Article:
The United States formally determined that Myanmar's army committed genocide and crimes against humanity in its violence against the Rohingya minority, US Secretary of State Antony Blinken said on Monday, warning that as long as a military junta was in power nobody in the country would be safe.
Announcing the decision, which was first reported by Reuters on Sunday, Blinken said the attacks against Rohingya were "widespread and systematic" and that evidence pointed to a clear intent to destroy the mainly Muslim minority.
The determination could bolster efforts to hold the Myanmar generals accountable and help prevent further atrocities, US officials believe. Activists welcomed the move, but called for concrete actions like tougher sanctions on the junta.
In his speech at the US Holocaust Memorial Museum in Washington, the top American diplomat read out tragic and chilling accounts of victims, who had been shot in the head, raped and tortured.
Myanmar's armed forces launched a military operation in 2017 that forced at least 730,000 Rohingya from their homes and into neighboring Bangladesh. In 2021, Myanmar's military seized power in a coup.
"Since the coup, we have seen the Burmese military use many of the same tactics. Only now the military is targeting anyone in Burma it sees as opposing or undermining its repressive rule," Blinken said.
"For those who did not realize it before the coup, the brutal violence unleashed by the military since February 2021 has made clear that no one in Burma will be safe from atrocities so long as it is in power," he added.
Days after US President Joe Biden took office, Myanmar generals led by Commander in Chief Min Aung Hlaing seized power on Feb. 1, 2021, after complaining of fraud in a November 2020 general election won by democracy champion Aung San Suu Kyi's party. Election monitoring groups found no evidence of mass fraud.
The armed forces crushed an uprising against their coup, killing more than 1,600 people and detaining nearly 10,000, including civilian leaders such as Suu Kyi, according to the Assistance Association for Political Prisoners, an advocacy group, and setting off an insurgency.
Blinken's recognition comes after two earlier State Department examinations failed to produce a determination on the atrocities, which US officials had only referred to as "ethnic cleansing" until now.
"There is no doubt that being allowed to get away with genocide of the Rohingya encouraged the military to think it could get away with holding a coup as well," said Tun Khin, a Rohingya activist who heads the Burmese Rohingya Organisation UK and attended Blinken's address.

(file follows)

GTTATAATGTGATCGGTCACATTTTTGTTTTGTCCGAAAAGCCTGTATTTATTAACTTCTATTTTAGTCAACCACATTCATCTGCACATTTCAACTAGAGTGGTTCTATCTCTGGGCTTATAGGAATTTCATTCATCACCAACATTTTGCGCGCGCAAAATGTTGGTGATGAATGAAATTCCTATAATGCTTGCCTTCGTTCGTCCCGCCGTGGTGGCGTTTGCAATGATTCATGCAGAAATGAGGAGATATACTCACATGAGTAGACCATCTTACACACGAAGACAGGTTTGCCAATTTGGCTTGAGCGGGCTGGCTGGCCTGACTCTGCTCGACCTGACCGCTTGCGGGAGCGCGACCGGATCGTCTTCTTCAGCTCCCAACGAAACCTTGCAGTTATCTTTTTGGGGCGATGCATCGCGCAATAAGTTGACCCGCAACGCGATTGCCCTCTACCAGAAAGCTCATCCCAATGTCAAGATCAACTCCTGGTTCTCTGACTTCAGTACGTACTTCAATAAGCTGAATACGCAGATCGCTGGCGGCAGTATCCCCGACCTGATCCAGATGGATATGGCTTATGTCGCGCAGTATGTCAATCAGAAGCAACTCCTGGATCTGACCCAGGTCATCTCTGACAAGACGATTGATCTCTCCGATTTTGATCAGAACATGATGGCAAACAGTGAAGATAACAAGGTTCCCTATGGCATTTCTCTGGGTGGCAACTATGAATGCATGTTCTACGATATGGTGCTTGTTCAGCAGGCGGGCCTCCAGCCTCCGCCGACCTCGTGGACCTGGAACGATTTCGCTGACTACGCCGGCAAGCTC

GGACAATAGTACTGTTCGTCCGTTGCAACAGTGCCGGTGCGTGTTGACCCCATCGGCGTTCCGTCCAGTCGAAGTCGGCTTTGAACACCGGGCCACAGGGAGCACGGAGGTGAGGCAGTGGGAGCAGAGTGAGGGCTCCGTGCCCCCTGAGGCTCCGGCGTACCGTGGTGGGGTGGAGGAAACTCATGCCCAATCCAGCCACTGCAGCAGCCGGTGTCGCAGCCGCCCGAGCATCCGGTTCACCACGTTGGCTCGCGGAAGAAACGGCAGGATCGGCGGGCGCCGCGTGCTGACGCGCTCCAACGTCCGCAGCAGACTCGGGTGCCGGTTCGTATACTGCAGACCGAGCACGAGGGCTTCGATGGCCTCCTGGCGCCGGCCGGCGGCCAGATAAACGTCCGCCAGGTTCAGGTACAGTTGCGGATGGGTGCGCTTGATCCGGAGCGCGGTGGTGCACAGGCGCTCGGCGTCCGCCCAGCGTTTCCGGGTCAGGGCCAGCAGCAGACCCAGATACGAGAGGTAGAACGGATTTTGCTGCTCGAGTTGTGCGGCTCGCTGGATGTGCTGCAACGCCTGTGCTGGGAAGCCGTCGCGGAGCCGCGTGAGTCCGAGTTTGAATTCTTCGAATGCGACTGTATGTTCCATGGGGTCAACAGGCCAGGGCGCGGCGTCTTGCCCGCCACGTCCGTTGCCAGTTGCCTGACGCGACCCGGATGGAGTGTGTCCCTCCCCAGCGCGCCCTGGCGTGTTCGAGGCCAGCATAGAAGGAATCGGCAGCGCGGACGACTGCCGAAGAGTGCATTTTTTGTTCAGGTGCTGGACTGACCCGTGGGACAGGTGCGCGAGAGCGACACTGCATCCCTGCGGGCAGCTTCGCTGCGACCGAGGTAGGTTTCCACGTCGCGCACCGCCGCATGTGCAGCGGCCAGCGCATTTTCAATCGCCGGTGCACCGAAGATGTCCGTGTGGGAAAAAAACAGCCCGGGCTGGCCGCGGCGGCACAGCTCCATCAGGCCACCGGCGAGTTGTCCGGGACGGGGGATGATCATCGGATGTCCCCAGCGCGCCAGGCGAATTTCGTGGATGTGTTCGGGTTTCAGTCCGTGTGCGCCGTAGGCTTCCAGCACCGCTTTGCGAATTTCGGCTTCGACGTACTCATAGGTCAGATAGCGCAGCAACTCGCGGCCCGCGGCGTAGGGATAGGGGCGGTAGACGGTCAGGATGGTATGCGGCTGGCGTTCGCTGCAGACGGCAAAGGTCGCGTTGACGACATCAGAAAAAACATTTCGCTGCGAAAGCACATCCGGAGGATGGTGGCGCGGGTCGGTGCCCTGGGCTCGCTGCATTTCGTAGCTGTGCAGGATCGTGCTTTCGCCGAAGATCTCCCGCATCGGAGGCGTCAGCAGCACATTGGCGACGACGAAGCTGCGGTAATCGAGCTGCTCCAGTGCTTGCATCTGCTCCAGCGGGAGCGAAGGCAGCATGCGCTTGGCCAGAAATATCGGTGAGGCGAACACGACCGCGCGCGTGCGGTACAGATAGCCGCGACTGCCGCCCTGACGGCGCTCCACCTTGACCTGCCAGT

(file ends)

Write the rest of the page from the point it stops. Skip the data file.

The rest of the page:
"Accountability for Rohingya genocide will not just help protect the Rohingya, it will help protect all the people of Burma."
FEW REAL CONSEQUENCES
In response to the coup, the United States and Western allies sanctioned the junta and its business interests, but have been unable to persuade the generals to restore civilian rule after they received military and diplomatic support from Russia and China.
Advocates say Monday's declaration, which does not automatically unleash any punitive measures but carries political weight, could help judicial efforts worldwide to hold the junta accountable, but say more action needs to follow.
Washington should work through UN bodies to push for accountability while also extending sanctions to target the foreign currency reserves Myanmar's junta gathers from oil and gas revenues, said John Sifton, Asia advocacy director at Human Rights Watch.
"The Myanmar military will continue to commit atrocities so long as other governments fail to impose measures to hold them accountable," Sifton said.
Blinken on Monday announced $1 million in new funding for a UN investigation on Myanmar and said the United States has shared information with Gambia connected to its case at the International Court of Justice, where it has accused Myanmar of genocide.
Monday's announcement comes after more than four years of examinations by the State Department, including a 2018 report prepared with outside lawyers that surveyed more than 1,000 Rohingya refugees living in Bangladesh.
Three-quarters of those surveyed had witnessed the military kill someone and more than half witnessed acts of sexual violence, Blinken said, adding the findings "demonstrate that these abuses were not isolated cases."
Blinken also recalled the experience of his stepfather, Samuel Pisar, who was sent to the Nazis' first concentration camp at Dachau a dozen years after it was built - an example of how the groundwork for genocide is laid over years or even decades.
An exhibit at the museum showed how Rohingya had their rights and citizenship "methodically stripped away" over many years, Blinken said.